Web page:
TERRA NOVA arrived and was promptly put into dry dock in order to fix her leak. The ship had her stores rearranged and repacked with everything getting banded: red for the main party, and green for the Eastern one. The scientific instruments were checked, and the hut was erected on land by the men who would have the job of setting it up at winter quarters. The three motor sledges, still in their crates, were lashed to the deck. Oates argued for 45 tons of food for the ponies (The ponies and dogs were waiting with Bruce and Meares on Quail Island in Lyttelton Harbour). Stalls were built for 19 ponies while the 39 dogs were chained to bolts and stanchions on the ice-house and the main hatch, between the motor sledges. Scott managed to get 430 tons of coal into the holds and 30 more tons stacked in sacks on the upper deck. Oates managed to get an extra two tons of fodder on board without Scott’s knowledge. In the ice-house were three tons of ice, 162 carcasses of mutton, three of beef, and cases of sweetbreads and kidneys. Scientific instruments were everywhere: sledges, an acetylene plant, the wooden huts, clothing, five tons of dog food, and hundreds of other items had to be squeezed in – there was hardly room for the men. And, of course, there were a myriad of other minor details to attend to.
On 26th November TERRA NOVA sailed from Lyttelton for Dunedin and Port Chalmers. Scott and his wife did not sail with her, but came back in the harbour tug and spent their last two days together walking over hills to Sumner. Arriving in Port Chalmers, Scott “found all well, excepting [Teddy] Evans – he much excited with very vague & wild grievances . . . the cause of all this not difficult to guess – smoothed him down.” Scott was probably referring to his reinstatement of Petty Officer Edgar Evans, whom Lt. Evans had wanted dismissed for being drunk at Lyttelton, but there seems to have been more to it than that. A clash of personalities between Kathleen Scott and Lt. Evans’ wife Hilda was evident just before the departure of their husbands from New Zealand. Lt. Evans came to Scott with details of trouble and how tempers had flared between the wives. Capt. L.E. ‘Titus’ Oates reported that “Mrs. Scott and Mrs. Evans had a magnificent battle; they tell me it was a draw after fifteen rounds. Mrs. Wilson flung herself into the fight after the tenth round and there was more blood and hair flying about the hotel than you see in a Chicago slaughter-house in a month, the husbands got a bit of the backwash and there is a certain amount of coolness which I hope they won’t bring into the hut with them, however it won’t hurt me even if they do”. It is interesting to speculate on the effect this disharmony amongst the wives had on the expedition as a whole, especially once the civilising effects of New Zealand had been replaced by the harsh reality of the southern continent. Once at sea all was well, but Kathleen decided that if her husband ever mounted another expedition, the selection of men and their wives deserved more consideration. “If ever Con has another expedition, the wives must be chosen more carefully than the men – better still, have none”. Lt. H.R. ‘Birdie’ Bowers regarded Hilda Evans as a womanly woman of remarkable beauty and general charm “who was everything that a wife should be”. He was much less in sympathy with the more emancipated and forthright Kathleen. Expedition photographer Herbert Ponting wrote, very diplomatically: “It was as interesting as it was delightful to note that our leader’s wife spent many days checking packages as they were unloaded and then re-stowed”.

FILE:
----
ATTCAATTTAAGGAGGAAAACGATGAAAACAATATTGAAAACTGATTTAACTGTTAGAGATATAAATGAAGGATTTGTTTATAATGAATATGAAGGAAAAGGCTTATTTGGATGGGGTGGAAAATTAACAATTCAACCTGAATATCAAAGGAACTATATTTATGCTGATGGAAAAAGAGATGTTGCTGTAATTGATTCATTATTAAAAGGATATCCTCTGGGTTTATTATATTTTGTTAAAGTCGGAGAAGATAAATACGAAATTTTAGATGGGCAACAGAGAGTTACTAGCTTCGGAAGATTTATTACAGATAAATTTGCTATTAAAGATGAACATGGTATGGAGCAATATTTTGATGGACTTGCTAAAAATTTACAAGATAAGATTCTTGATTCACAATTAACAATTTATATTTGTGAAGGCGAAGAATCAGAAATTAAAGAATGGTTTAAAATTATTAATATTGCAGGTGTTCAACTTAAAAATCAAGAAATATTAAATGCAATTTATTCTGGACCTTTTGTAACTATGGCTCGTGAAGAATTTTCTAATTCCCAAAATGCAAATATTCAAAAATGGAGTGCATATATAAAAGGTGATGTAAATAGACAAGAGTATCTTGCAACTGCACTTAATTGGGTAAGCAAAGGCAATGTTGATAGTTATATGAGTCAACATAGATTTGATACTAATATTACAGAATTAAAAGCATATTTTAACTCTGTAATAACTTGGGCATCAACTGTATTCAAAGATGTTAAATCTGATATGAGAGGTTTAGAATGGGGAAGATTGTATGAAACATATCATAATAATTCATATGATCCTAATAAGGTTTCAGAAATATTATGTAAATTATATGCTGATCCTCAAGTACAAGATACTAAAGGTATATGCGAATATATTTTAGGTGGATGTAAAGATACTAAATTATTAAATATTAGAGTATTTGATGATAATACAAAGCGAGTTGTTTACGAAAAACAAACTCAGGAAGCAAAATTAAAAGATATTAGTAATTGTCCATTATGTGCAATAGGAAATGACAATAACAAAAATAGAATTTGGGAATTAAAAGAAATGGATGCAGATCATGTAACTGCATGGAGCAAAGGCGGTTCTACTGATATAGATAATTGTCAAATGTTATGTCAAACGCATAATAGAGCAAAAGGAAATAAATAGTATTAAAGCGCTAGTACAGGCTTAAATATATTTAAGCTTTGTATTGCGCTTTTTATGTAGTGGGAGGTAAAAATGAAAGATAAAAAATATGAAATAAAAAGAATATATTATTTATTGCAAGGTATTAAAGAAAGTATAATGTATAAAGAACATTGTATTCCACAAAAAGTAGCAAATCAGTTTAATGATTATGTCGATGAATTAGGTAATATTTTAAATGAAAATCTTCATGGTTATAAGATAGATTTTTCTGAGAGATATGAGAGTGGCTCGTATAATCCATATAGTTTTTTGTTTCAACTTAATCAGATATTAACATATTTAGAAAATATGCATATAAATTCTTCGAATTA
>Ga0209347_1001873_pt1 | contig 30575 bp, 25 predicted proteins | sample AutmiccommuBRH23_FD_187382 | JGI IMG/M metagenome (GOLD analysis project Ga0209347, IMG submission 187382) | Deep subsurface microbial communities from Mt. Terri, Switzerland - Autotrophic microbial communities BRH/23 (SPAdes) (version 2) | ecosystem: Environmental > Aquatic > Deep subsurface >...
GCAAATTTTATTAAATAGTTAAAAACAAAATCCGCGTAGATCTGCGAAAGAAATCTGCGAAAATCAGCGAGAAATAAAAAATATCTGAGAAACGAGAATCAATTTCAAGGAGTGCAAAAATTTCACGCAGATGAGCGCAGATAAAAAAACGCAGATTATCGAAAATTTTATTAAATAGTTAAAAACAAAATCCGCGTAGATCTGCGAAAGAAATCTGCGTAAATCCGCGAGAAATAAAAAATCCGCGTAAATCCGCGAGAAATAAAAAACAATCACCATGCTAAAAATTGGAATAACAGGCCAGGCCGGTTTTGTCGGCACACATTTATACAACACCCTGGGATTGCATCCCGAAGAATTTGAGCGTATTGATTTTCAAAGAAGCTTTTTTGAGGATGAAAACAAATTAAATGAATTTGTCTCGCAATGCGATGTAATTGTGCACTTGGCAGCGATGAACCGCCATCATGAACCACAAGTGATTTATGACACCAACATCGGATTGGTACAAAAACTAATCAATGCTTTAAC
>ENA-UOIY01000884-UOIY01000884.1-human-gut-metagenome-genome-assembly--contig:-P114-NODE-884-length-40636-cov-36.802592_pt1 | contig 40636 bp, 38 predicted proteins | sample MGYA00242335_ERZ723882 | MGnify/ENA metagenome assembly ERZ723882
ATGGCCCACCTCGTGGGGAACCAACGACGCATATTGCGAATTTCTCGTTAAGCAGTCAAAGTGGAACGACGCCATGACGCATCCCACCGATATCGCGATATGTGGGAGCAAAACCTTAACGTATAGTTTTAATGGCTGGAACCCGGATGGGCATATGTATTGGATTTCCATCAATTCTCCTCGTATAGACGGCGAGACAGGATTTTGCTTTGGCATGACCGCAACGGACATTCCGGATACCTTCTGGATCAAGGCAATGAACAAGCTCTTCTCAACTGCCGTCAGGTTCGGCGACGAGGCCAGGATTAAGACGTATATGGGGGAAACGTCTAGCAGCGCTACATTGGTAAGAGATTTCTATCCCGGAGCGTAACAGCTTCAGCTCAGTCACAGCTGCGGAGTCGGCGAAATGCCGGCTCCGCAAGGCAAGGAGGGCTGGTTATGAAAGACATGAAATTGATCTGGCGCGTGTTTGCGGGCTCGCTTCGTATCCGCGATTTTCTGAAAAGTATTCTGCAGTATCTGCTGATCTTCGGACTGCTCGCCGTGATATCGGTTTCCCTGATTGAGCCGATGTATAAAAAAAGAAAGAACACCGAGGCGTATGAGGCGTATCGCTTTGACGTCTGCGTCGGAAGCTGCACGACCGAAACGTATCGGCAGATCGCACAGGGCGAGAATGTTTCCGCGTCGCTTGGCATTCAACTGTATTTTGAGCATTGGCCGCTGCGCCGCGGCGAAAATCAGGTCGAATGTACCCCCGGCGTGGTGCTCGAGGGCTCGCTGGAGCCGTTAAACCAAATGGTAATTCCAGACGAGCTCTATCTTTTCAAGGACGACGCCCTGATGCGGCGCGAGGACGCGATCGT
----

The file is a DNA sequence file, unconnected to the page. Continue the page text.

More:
Lt. Bowers, in letters home, was more forthcoming. “Captain Scott has left everything to me in the most extraordinary manner”, he began cheerfully. A few days later he was more critical: Mrs Wilson has not been about much owing to the strained relations between Mrs. Scott and Mrs. Evans. I don’t know who to blame but somehow don’t like Mrs. S. I don’t trust her – though I have always been prepared to give her her due. Nobody likes her in the expedition and the painful silence when she arrives is the only jarring note in the whole thing. There is no secret that she runs us all now and what she says is done – through the Owner. Now nobody likes a schemer and yet she is undoubtedly one. Her brother Lt. Bruce is a nice chap in himself, but again one does not like to trust family. We all feel that the sooner we are away the better. She will go home to her small son and will sow no more discord. I am sorry for her as she has tried hard to be one of us and always does anything she can for any of us. She actually brought our initials and came down and sewed them on our winter clothes for us. Very nice of her, was it not – I wish I could like her but I am suspicious. Hilda Evans, a New Zealand girl, had put up with the forceful Kathleen Scott since they left England. [img]/theme/nzshipmarine/sites/all/files/scottevans.jpg[/img]
Photo: South Glamorgan County Library, Cardiff [i][b]Captain Robert Falcon Scott and his wife Kathleen (left), Lord Mayor and Lady Mayoress of Cardiff, and (right) Lt. Edward Evans with his Christchurch wife, Hilda. Reading of the mistrust of Kathleen Scott, and of her unpopularity and ability to upset Hilda Evans and other wives and expedition members, one could be tempted to read more than perhaps one should into her unusual crossed-arms pose.